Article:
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Help for veterans found lacking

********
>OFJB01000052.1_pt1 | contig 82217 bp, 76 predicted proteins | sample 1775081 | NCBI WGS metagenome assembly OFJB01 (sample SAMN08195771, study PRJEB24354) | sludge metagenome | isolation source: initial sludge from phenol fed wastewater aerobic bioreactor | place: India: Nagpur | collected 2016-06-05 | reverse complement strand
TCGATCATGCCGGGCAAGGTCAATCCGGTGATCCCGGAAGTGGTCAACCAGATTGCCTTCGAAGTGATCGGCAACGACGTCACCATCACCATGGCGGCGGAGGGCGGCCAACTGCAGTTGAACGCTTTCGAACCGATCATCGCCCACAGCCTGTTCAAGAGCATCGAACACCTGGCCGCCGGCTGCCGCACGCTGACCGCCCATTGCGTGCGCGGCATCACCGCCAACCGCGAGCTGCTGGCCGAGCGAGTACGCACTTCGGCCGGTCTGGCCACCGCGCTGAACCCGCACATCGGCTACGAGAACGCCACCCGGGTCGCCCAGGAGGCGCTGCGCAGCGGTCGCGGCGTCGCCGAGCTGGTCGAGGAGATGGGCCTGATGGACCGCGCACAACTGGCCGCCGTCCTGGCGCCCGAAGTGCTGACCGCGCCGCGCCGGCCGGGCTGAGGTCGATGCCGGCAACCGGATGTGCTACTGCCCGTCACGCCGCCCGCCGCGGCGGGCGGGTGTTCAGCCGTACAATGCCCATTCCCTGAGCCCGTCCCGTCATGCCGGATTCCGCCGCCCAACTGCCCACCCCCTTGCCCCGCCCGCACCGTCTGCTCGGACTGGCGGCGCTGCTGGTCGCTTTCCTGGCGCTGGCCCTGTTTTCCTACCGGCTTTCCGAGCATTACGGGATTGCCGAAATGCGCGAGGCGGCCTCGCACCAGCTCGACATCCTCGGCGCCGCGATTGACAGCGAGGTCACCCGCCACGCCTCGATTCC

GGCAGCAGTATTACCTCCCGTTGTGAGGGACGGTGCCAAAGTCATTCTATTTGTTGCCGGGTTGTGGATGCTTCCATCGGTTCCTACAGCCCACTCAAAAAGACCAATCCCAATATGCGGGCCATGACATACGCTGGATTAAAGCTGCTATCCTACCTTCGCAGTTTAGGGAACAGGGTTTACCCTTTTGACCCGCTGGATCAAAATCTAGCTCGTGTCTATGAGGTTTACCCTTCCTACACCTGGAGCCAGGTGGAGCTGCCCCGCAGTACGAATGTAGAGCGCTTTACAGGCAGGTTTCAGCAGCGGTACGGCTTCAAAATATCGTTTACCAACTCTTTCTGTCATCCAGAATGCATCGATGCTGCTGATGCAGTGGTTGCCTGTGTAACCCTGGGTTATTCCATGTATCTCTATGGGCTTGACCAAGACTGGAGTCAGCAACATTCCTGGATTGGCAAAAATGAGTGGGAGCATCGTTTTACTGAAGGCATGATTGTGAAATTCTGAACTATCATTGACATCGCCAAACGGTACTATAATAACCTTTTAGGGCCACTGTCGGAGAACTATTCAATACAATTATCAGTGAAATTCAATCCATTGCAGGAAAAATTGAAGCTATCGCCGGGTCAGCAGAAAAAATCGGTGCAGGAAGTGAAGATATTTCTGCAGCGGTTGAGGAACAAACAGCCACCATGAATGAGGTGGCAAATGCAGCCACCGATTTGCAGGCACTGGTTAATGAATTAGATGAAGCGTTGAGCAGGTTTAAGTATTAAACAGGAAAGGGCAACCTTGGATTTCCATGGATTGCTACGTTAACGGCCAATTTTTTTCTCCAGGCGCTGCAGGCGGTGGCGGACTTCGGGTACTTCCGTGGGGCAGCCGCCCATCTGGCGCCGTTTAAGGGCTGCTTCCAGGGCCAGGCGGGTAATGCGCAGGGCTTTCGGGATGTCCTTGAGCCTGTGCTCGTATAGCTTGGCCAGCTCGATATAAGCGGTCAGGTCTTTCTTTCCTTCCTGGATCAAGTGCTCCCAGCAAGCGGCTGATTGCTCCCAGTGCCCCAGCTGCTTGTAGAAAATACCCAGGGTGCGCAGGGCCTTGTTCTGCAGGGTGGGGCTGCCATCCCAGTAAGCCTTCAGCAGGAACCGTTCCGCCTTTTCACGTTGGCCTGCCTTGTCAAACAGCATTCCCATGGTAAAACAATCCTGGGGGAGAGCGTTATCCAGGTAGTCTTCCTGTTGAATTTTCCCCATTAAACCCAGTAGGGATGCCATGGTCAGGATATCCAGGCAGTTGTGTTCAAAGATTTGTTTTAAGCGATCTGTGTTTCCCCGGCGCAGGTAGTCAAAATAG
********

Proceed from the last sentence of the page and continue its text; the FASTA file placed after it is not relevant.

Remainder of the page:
"Years ago, a famous military officer said, “Old soldiers never die, they just fade away.” More recently, some Island County veterans have been wondering if the same might be true for the county’s Veterans Relief Fund. The number of indigent, or below poverty level, war-era veterans helped by the fund has dropped over the last few years - from 73 veterans who received almost $25,000 in 1997 to 20 veterans who received $6,800 in 1999. Meanwhile, Island County’s relief fund balance exceeds $120,000 and the county has issued only one property tax levy to support it in the last four years. This, in a county with more than 10,000 veterans. Local vets are mobilizing, asking why the fund has so much while helping so few, and ultimately, looking to take a bigger role in helping administer it. On Jan. 8, more than 20 veterans representing Island County’s seven nationally chartered veterans organizations met at the VFW lodge on Goldie Road. They nominated representatives from five of the seven groups, who they hope will help administer the fund in the future, worked up a proposal to do so, and sent it to the Island County Commissioners for approval or discussion. “It’s in their laps now,” said veteran Al Siebecke. “In the meantime, we’ve got a policy and procedure.” But while county officials don’t necessarily object to more veteran involvement, they also point out that facts can be interpreted in many ways. Maybe the reasons Island County helps fewer vets, County Commissioner Bill Thorn said last Friday, is that, one, the county has fewer indigent vets than other places, and, two, not enough vets are getting the word out about it. The Veterans Relief Fund was established by Congressional charter in 1888 to provide financial aid for indigent military veterans of war. It is used by needy veterans and their widows, and collected and administered in counties throughout the United States. Typically, requests for money are evaluated, then administered by committees made up of vets representing nationally chartered veterans organizations like the VFW and Fleet Reserve. In Island County, however, it is administered by the county and supported by property tax levies. Currently, the reserves are flush, and the county hasn’t put forth a levy to support the fund since 1998. And compared to other counties with comparable veterans populations, Island County’s fund is being doled out to far fewer veterans. In 1999, for example, administrators of neighboring Skagit County’s Veterans Relief Fund spent more than $82,000, providing assistance more than 900 times to vets. That’s 12 times more than Island County distributed — but Skagit County holds only 12 percent more veterans than Island County does. Siebecke doesn’t blame Island County’s commissioners for the fund’s comparatively paltry contributions to needy vets, or the five-man committee they appointed to evaluate fund requests. “There’s no program in place to advertise the fund and it’s not widely known in the veteran organizations,” Siebecke said. “When you only get 20 vets, that means they’re not getting the word out.” Gordon “Skip” Hines, junior vice commander of Oak Harbor’s Disabled American Veterans organization, agrees. “We’re not saying the county has done a bad job. In fact, they’ve done a good job with the resources they’ve had,” Hines said. “We’re just trying to add more resources. We’re trying to provide more responsive service to veterans, and if we had more veterans involved, we could.” In 1991, Island County appointed a five-member Veterans Relief Committee to help evaluate requests for money from the Relief Fund. Hines said that part of the state law that created the five-member commission stated that the committee members represent the nationally chartered veterans’ organizations in that area. Commissioner Thorn said the state laws are somewhat ambiguous regarding the composition of the committee, but legislation mandated that it was the ultimate authority of the county to oversee the fund, and to determine who could draw upon it. “My understanding is that one or two of the committee members have been vets,” Thorn said. “They accept the input from one of the veterans groups, evaluate it and present it to us. “The function of that group looks essentially what they (Siebecke, Hines and others) are asking for and is in place.” Not exactly, said Hines. “They may have affiliations with the veterans organizations,” Hines said of the current committee. “But none of them were asked to represent those organizations.’’ Hines said on the western side of the state, only Island and San Juan Counties aren’t set up like this. What’s more, Hines said, Island County’s process of delivering the funds could be a lot simpler. Currently, Island County’s Veterans Relief Fund is administered by a four-tiered process: • Needy, eligible veterans approach a veterans organizations, have a relief package prepared for them. The package is then sent to Island County clerk, Don Mason. • Mason then forwards the package, by fax, to the five members of the county-appointed Veterans Assistance Review Committee. • The committee members weigh the merits of the request, make recommendations, then pass their evaluations back to the Island County Board of Commissioners. • The council members then decide whether to grant the request at their regular Monday meetings, and if approved, the money is sent along to the veteran’s creditors. “That can involve a long period of time from the vet showing up at the front door and getting help,” Hines said. “We’d like to see about developing a better way to deliver the funds.” “It does seem like an awful lot of steps,” Mason said. As for the lack of levies, Mason said Island County has asked for more property tax money only once in the past four years because it didn’t need any more. “Maybe if we’d had more request for funds, we would have,” he said. State law requires that if the fund balance — raised by a property levy of between approximately 1.125 cents and 27 cents per $1,000 of assessed value on property — already contains more than could be raised by a levy, the county doesn’t have to issue the levy. If a 1.125-cent levy was put forth in 2000, it would generate more than $69,000. But the fund balance as of Sept. 14, 1999, stood at about $120,000. Mason also said comparing Island and Skagit County’s veteran populations is not necessarily illustrative. “First there is a big difference between a target population of vets and indigent, wartime vets,” Mason said. “And Island County is an expensive place to live. It’s possible we have a lower population of indigent vets than Skagit County.” Siebecke maintains that Island County could still learn a thing or two from modeling the Skagit County method of managing the fund. In Skagit County, he said, the nationally chartered veteran organizations nominate members annually to serve on the veteran advisory committee. And, he added, there is a single contact point to provide assistance to the needy vet. A trained service officer and degreed social worker who has access to the other social services. The result, Siebecke said, is that Skagit County is more responsive, more effective and more timely in responding to its needy vets. Consequently more money goes out to help more vets. Hines said he also favors Skagit County’s system of actively networking with other social service agencies. The Whatcom, Skagit, Snohomish and King county systems are all connected by modem. “Let’s get the service organizations involved,” Hines said. “Basically, these organizations are an alternative funding source.’’ On Island County, these agencies would include Island County’s Opportunity Council, Department of Health And Social Services, and Navy Relief. Mason said Island County does get referrals from other veterans agencies and social service organizations. “The Opportunity Council does outreach,” Mason said. ‘The county doesn’t do any significant outreach because that’s the venue of the social service organizations.” After the first meeting with the veterans, the County Commissioners recommended that the two groups meet again at a working staff meeting in February. Thorn, a Navy vet, said he had no objections to considering the veterans’ proposals, but that the commissioners haven’t had a chance to get together since they learned of them two weeks ago. And maybe, Thorn added, there is a better way to deliver funds to needy veterans. “It is not our intent in any way to stand in the way of that. The only question is the administration and the mechanics of getting it done,” Thorn said. “I think we’ve been as responsive and responsible as we can be. But we’re certainly open to a change if it’s necessary to assure that veterans in need are served, if that’s what it will take to get it done.” "